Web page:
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Thursday, December 16, 2010

US to end holdout status on UN Declaration on the Rights of Indigenous People

By Sean Cruz

Portland, Oregon--

"I want to be clear: what matters far more than words, what matters far more than any resolution or declaration, are actions to match those words," President Barack Obama said today, opening the White House Tribal Nations Conference in Washington, D.C.

President Obama stated that the US will sign the Declaration on the Rights of Indigenous People, becoming the last major nation to support the nonbinding agreement, which was endorsed by 145 countries in 2007.

The United States, New Zealand, Australia and Canada were the lone “No” votes at the time.

While one could hardly have expected the Bush-Cheney regime to support any pesky UN document, binding or nonbinding, that would suggest there was a problem with the title to land stolen from indigenous people, the 2007 vote was a spectacular failure of the US federal government to match its “Champion of Human Rights” rhetoric with even symbolic action.

The key question will be, as President Obama noted, what actions will be taken to match the rhetoric.

This is a far more dicey proposition now than it was a year ago, with the rise of Tea Party nativism and Reaganistic fundamental selfishness, the election-surge of a House likely to be as hostile to Native people as the Andrew Jackson administration, and a nation still locked in the death-grip of the Bush—Cheney economic and foreign policy catastrophes.

Here is the link to the UN Declaration on the Rights of Indigenous People, and below that, the Preamble to the original United Nations Universal Declaration of Human Rights, which was adopted unanimously on December 10, 1948, suggesting, I suppose, that it is better to be late than to never get there:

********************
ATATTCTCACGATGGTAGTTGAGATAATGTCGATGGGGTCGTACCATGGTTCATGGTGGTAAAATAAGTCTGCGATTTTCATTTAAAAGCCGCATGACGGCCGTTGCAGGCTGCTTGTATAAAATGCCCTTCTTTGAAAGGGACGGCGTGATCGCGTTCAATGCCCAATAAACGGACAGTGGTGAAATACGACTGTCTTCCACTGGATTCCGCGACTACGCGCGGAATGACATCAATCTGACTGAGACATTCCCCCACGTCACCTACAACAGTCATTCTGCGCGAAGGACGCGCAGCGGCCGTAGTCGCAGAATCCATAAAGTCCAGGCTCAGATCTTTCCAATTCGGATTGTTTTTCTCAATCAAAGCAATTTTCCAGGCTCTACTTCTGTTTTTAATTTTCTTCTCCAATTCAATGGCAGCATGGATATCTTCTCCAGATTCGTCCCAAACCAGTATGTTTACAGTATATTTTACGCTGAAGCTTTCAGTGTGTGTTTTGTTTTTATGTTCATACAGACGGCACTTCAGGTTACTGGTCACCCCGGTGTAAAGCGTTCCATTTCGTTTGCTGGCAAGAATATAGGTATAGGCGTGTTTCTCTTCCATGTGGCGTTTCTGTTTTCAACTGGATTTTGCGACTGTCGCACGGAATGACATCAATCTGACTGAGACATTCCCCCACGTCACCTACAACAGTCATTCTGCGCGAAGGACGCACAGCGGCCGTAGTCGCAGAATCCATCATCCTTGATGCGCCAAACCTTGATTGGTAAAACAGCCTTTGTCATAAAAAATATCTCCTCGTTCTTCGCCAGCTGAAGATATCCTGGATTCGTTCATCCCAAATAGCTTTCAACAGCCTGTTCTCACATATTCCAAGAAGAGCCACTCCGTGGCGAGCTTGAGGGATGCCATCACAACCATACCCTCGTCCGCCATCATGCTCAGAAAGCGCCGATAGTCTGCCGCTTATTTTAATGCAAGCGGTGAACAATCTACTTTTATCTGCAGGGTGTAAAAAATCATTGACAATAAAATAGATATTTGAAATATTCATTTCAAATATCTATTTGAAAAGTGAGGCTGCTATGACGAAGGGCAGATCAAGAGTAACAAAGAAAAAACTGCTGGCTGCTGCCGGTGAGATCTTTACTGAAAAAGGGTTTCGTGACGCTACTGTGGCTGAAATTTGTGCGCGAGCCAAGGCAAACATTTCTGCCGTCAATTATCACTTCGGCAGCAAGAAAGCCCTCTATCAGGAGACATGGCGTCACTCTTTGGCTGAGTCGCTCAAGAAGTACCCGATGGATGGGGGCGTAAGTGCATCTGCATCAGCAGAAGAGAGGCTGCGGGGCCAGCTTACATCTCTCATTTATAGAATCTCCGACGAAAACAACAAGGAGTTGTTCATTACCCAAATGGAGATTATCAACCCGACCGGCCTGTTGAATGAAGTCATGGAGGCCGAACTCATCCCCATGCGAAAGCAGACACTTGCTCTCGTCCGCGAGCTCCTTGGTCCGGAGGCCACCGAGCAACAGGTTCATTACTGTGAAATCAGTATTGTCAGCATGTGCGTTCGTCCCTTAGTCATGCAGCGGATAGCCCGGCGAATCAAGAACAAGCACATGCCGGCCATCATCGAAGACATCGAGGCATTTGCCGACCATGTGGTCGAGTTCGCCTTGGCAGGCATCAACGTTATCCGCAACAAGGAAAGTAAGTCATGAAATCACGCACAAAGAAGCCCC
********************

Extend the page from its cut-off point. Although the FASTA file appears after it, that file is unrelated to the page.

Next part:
Declaration on the Rights of Indigenous People:


Link to the UN Declaration on the Rights of Indigenous People


The United Nations Universal Declaration of Human Rights:

PREAMBLE

“Whereas recognition of the inherent dignity and of the equal and inalienable rights of all members of the human family is the foundation of freedom, justice and peace in the world,

“Whereas disregard and contempt for human rights have resulted in barbarous acts which have outraged the conscience of mankind, and the advent of a world in which human beings shall enjoy freedom of speech and belief and freedom from fear and want has been proclaimed as the highest aspiration of the common people,

“Whereas it is essential, if man is not to be compelled to have recourse, as a last resort, to rebellion against tyranny and oppression, that human rights should be protected by the rule of law,

“Whereas it is essential to promote the development of friendly relations between nations,

“Whereas the peoples of the United Nations have in the Charter reaffirmed their faith in fundamental human rights, in the dignity and worth of the human person and in the equal rights of men and women and have determined to promote social progress and better standards of life in larger freedom,

“Whereas Member States have pledged themselves to achieve, in co-operation with the United Nations, the promotion of universal respect for and observance of human rights and fundamental freedoms,

“Whereas a common understanding of these rights and freedoms is of the greatest importance for the full realization of this pledge,

“Now, Therefore THE GENERAL ASSEMBLY proclaims THIS UNIVERSAL DECLARATION OF HUMAN RIGHTS as a common standard of achievement for all peoples and all nations, to the end that every individual and every organ of society, keeping this Declaration constantly in mind, shall strive by teaching and education to promote respect for these rights and freedoms and by progressive measures, national and international, to secure their universal and effective recognition and observance, both among the peoples of Member States themselves and among the peoples of territories under their jurisdiction.”

…and better late than never. –Sean Cruz

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